Even in the most low-budget productions, there is at the very least an endless supply of coffee, and even on a zero budget student film I was the chef for the cast and crew on location - 3 meals a day, paid for by the director’s hours working at the bookstore. On the other extreme, I have worked in studios where the mid-afternoon cheese spread came compete with explainer cards on the origins of each cheese. I remember thinking that the cost of it was at least equal to my utility bill that month. Do I need to mention the lotions and potions that the bathrooms were stocked with? Now I don’t recall if I’ve been in the bathroom of some of the “Best Places to Work” list, but I have been in some swanky corporate spots with shoe shiners and masseurs. Never should any employee be without a lint brush when one was needed.
Cut to the tech startup scene.
Whether it’s NY or the Bay area, we hear stories of ping pong tables, swimming pools, kegs, foosball tables, game setups and pinball machines in common areas. And, hey, I love the TRON pinball machine at We Work Labs as much as any of the 20-something guys in their hoodies, but yet something is missing. Not one tech startup space I have been in has a full length mirror in the bathroom. No hand lotion, no hair spray, and certainly no tampons. Not even a fem-product vending machine.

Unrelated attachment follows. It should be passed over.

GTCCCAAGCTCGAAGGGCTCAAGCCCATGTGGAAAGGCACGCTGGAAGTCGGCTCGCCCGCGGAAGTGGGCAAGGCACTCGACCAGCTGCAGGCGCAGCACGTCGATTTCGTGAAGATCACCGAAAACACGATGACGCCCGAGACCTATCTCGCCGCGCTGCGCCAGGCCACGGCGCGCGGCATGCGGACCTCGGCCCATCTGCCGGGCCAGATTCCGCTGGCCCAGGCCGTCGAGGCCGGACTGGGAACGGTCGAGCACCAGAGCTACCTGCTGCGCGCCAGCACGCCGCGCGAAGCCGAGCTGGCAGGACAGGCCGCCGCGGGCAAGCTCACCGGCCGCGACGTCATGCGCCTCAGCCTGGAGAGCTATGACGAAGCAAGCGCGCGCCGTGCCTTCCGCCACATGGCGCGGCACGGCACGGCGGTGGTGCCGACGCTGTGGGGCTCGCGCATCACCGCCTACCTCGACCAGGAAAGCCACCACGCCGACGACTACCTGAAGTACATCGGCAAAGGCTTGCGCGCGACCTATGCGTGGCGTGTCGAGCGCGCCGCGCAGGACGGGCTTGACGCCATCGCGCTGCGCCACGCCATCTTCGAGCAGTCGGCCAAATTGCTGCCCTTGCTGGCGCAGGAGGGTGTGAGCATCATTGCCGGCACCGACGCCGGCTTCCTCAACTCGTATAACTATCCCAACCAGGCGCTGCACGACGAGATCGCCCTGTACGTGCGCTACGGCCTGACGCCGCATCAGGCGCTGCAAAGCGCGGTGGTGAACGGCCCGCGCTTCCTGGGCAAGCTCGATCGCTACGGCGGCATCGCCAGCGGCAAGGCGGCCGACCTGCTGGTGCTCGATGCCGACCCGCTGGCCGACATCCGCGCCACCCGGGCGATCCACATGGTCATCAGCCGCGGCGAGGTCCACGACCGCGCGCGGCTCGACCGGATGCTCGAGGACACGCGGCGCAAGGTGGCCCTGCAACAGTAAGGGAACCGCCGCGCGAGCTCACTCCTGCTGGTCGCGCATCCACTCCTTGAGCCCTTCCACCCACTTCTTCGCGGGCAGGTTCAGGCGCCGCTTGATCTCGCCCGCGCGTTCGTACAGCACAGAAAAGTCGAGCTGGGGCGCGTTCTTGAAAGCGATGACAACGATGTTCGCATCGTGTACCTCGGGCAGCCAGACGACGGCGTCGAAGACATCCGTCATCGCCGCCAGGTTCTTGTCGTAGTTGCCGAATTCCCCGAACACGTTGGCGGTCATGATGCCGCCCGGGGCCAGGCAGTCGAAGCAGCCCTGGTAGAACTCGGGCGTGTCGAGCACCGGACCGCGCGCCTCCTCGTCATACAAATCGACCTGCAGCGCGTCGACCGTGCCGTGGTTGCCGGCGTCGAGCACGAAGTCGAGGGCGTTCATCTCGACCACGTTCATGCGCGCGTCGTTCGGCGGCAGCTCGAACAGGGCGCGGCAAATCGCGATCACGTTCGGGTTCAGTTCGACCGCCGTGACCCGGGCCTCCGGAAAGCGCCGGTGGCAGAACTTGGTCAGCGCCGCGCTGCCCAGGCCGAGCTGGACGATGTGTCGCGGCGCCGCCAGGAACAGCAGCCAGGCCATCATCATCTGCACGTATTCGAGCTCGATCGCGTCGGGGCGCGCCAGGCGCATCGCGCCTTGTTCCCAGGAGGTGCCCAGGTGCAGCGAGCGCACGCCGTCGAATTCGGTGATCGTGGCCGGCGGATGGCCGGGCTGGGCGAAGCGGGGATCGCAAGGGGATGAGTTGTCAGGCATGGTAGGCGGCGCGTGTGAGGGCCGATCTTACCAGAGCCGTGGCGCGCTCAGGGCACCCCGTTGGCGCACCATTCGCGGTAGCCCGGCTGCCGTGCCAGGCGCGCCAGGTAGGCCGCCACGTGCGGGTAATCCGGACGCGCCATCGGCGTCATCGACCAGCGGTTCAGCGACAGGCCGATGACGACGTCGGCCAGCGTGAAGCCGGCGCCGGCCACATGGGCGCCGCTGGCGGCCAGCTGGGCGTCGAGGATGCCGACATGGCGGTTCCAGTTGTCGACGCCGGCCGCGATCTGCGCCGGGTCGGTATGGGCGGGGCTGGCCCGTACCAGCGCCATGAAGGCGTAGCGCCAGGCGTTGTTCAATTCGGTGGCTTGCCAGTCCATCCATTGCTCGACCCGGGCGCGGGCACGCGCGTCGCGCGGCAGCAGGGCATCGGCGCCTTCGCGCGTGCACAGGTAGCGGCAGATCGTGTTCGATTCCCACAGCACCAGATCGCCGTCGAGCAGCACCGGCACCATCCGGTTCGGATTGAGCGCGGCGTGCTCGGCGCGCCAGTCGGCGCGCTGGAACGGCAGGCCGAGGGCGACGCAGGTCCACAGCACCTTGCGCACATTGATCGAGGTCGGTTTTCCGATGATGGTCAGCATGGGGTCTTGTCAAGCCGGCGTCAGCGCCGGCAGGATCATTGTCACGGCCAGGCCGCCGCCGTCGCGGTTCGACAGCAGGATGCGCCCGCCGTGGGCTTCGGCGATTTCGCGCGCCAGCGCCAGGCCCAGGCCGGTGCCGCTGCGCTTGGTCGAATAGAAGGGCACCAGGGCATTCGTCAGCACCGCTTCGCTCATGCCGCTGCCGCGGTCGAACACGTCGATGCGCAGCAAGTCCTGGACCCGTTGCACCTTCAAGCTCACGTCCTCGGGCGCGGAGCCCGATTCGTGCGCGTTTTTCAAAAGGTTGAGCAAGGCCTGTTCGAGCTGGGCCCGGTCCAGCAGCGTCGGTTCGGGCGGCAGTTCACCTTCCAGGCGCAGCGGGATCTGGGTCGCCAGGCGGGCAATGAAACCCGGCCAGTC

Tight budgets? I don’t think that’s the problem. The ladies haven’t asked for such luxuries? Asked whom? Actually, quite a few of them have mentioned it to me.
Yes, gentlemen of the tech world who are getting flack for not being gal friendly, I do propose that you embrace your feminine side and cater to the needs of the gals in the office! But better yet, I have another idea— if RedBull and the like, can be a sponsor for the tech scene, why isn’t Tampax, O.B. , Playtex or Avon? How about Target or Sephora? Do you think there won’t be a return on the marketing spend? I can’t give you the projected numbers, but have the ladies in tech look good and feel good with your products, you will become brands that we want to support, be loyal to and do business with. Considering how the scales are tipping towards women being the earners and workers of the future, can you afford not to support us? If I haven’t made enough of an argument, consider the publicity opportunity, “Tech-Awesome Organization, sponsored by Fem-Care Product.” Breaking the glass ceiling one bathroom at a time. Period.
Battleship and the Fight Against Ageism -
For Aging 2.0 - thoughts on the movie Battleship and what the military can teach us about ageism.
Hmm… (Taken with instagram)